- Lobby (Előcsarnok) - The main lobby of the Royal Palace was situated in the Danube side of Hauszmann's Northern Wing. It was a long, rectangular hall divided into four sections with free standing Ionic columns and two square pillars. The section in the southern end was elevated with a few steps. Nine arched windows were opening towards the Danube. In the middle of the other sidewall there was a doorway leading to the inner courtyard. The walls and the ceiling were stuccoed. The southern elevation was closed off with a stone balustrade between the pillars and the wall. The ornate lobby was designed for important state ceremonies.
- Great Ballroom (Nagy bálterem) - The Great Ballroom in the middle part of the northern wing took over the function of the smaller old ballroom in the Baroque wing. It was the most splendid room of the palace, designed by Hauszmann. The two-storey high, airy room was lavishly decorated with stuccoes, half columns, trabeation, balconies and six huge crystal chandeliers in Neo-Baroque style. Seven arched windows and doorways opened towards a pillared terrace facing the western forecourt. On the other side the ballroom was connected to the Buffet Hall through three doors. Photos made after the war show the room with its vaulted ceiling collapsed. In the course of the reconstruction the ballroom was totally destroyed.
- Buffet Hall (Buffet-csarnok) - The Buffet Hall on the Danube side of the northern wing was a very long hall used for state banquets. It was connected to the Great Ballroom nearby and it was possible to join them together. There was a shorter, passage-like space between the two rooms. This passage was separated from the Buffet Hall by six square pillars while its other side was made up by a solid wall (with three doors). On the eastern side of the Buffet Hall a long row of windows opened towards the Danube and a pillared terrace. The Buffet Hall itself was divided into three sections with free-standing Ionic columns, holding trabeations. The vaulted ceiling was lavishly decorated with frescoes and stuccoes.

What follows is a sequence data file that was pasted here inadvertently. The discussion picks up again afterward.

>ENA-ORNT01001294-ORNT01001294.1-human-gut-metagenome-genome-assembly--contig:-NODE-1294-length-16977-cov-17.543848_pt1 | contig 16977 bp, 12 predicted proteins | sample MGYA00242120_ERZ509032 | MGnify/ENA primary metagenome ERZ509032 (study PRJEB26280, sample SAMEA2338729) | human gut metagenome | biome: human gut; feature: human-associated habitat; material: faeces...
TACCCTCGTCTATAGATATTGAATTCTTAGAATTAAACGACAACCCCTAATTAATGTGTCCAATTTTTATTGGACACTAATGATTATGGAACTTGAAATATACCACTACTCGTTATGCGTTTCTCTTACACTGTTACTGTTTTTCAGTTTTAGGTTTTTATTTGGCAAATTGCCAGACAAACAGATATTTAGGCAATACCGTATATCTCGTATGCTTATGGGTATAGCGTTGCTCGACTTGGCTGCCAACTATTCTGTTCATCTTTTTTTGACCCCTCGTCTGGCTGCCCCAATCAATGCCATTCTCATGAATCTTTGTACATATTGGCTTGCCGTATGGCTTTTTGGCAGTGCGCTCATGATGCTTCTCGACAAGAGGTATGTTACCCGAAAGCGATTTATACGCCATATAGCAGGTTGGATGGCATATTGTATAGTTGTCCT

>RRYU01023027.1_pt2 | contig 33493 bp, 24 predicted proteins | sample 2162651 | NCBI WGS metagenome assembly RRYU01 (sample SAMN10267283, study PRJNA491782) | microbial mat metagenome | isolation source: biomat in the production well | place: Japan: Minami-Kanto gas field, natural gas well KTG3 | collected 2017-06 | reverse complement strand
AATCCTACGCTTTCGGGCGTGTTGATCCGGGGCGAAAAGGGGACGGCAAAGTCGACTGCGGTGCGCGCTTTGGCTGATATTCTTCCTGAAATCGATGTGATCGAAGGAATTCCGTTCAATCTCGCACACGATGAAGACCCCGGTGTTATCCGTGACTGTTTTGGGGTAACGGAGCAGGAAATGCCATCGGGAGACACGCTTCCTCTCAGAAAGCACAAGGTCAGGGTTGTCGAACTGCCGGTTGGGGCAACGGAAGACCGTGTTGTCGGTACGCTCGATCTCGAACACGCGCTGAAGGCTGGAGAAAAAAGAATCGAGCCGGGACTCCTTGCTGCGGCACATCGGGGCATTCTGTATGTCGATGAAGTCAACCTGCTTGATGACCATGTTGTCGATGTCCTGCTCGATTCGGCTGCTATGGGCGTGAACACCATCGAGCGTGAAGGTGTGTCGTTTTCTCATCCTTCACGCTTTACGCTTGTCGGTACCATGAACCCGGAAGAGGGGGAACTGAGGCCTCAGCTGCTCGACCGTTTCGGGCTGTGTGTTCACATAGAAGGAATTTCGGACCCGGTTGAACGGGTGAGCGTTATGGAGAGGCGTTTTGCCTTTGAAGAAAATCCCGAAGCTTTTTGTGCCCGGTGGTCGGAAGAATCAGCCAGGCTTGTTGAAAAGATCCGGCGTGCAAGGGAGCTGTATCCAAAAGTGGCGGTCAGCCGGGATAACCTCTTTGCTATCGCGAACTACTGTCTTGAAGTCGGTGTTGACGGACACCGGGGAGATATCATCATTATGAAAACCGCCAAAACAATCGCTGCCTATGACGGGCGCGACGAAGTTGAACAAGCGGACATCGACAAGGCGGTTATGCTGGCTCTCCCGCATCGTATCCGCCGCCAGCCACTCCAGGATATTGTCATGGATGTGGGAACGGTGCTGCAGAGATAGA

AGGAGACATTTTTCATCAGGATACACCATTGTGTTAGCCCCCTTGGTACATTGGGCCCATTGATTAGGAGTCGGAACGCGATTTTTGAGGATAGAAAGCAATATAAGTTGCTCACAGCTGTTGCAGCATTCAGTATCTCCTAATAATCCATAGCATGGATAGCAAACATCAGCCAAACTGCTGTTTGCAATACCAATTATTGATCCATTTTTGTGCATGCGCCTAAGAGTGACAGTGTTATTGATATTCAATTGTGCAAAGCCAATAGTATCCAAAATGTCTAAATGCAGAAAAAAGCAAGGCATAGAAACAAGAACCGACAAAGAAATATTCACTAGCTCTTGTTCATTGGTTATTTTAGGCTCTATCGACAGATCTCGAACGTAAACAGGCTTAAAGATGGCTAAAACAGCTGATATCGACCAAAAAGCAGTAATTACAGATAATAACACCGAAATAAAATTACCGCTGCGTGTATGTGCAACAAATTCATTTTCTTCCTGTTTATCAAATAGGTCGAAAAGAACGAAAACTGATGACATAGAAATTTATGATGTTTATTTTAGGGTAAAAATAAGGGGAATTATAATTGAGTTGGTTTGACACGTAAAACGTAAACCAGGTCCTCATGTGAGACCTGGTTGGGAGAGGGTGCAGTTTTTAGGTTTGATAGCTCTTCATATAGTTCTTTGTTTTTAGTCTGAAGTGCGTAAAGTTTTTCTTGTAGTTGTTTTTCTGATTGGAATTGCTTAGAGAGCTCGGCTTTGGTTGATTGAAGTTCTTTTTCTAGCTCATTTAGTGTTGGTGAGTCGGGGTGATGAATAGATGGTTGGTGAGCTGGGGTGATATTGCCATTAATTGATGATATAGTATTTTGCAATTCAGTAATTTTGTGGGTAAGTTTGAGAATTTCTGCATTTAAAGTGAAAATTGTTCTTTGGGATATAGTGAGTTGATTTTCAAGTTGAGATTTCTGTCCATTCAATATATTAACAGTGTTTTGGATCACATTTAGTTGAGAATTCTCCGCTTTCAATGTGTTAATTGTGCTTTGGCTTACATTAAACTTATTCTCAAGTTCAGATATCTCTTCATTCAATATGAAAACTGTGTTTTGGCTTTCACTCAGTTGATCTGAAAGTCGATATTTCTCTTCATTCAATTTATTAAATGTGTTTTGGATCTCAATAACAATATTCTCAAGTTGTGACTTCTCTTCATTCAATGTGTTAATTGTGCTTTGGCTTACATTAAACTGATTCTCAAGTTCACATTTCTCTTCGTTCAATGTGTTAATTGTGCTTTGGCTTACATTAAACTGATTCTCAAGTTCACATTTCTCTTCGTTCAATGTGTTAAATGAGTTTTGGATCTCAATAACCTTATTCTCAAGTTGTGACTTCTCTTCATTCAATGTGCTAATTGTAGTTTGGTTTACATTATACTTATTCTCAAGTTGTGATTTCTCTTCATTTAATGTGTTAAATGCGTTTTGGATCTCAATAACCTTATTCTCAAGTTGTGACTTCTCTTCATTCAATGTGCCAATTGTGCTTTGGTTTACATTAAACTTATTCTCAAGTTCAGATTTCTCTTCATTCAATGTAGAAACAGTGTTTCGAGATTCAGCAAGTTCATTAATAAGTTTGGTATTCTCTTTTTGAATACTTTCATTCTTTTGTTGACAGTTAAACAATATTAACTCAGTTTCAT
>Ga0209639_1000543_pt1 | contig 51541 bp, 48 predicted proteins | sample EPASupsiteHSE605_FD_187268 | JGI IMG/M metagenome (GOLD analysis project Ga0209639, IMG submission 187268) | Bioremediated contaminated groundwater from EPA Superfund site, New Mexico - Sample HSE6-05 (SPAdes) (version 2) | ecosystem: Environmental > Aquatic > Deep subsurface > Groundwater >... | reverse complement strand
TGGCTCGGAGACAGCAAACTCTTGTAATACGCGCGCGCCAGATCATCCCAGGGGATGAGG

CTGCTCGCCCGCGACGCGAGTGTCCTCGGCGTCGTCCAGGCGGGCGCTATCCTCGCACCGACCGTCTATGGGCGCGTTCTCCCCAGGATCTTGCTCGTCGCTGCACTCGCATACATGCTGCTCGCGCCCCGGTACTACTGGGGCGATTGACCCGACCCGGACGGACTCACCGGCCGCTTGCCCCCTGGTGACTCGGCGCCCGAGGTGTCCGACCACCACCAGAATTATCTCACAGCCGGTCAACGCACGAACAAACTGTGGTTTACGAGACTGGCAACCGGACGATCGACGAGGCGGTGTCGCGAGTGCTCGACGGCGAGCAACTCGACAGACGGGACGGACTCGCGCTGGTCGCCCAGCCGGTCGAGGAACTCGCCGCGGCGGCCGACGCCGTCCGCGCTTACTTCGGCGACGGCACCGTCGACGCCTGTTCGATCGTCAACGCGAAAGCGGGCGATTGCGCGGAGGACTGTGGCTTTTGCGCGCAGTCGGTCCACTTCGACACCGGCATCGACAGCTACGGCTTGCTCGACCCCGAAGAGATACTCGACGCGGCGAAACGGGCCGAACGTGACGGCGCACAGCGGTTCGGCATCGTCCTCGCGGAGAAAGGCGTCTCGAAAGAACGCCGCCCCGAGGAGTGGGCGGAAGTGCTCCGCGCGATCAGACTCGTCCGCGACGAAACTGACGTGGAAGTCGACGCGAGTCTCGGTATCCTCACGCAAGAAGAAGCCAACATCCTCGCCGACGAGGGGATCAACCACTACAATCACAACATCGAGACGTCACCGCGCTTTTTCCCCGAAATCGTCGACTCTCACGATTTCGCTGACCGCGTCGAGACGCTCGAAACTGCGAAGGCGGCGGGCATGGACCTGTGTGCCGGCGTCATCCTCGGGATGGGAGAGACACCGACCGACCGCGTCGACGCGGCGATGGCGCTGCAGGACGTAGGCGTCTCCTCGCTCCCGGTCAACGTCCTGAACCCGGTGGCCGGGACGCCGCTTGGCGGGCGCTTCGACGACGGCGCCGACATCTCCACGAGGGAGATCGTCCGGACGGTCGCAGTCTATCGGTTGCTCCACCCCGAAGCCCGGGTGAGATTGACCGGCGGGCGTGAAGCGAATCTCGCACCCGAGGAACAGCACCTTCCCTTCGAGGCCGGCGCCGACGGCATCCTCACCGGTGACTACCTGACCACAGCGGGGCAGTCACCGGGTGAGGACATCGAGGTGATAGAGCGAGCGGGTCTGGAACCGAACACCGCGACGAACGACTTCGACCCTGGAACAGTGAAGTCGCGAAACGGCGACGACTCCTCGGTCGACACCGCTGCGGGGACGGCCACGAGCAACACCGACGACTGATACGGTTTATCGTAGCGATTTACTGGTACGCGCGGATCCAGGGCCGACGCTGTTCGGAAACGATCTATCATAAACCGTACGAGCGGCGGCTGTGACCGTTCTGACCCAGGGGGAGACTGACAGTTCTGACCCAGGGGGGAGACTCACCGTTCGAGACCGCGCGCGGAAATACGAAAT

- Habsburg Room (Habsburg terem) - The Habsburg Room was situated right in the middle of the long palace complex, under Hauszmann's (false) dome where the new northern wing and the old palace met. Although this part of the building belonged to the original palace, it was thoroughly rebuilt by Hauszmann and this stately room was totally his own work. It was one of the three historical rooms of the palace representing the important periods of Hungarian history. A free-standing, double flight of steps, called Habsburg Steps, connected the room with the Royal Gardens on the Danube terrace. The room had a lavish Baroque decoration with half-pillars and gilded stuccoes. The vaulted ceiling was decorated with Károly Lotz's huge fresco Apotheosis of the Habsburg Dynasty. Károly Senyei's four Carrara marble busts stood in front of the sidewalls representing King Charles III, Queen Maria Theresa, King Franz Joseph I and Queen Elisabeth of Bavaria. The Habsburg Room survived World War II unscathed but in the 1950s it was deliberately destroyed for political reasons.
Read more about this topic: Interiors Of Buda Castle
Other articles related to "northern wing, wing":
... Palace was situated in Hauszmann's Northern Wing on the Danube side ... – The Great Ballroom, in the middle part of the northern wing, took over the function of the smaller old ballroom in the Baroque wing ... (Buffet-csarnok) – The Buffet Hall, on the Danube side of the northern wing, was a very long hall used for state banquets ...
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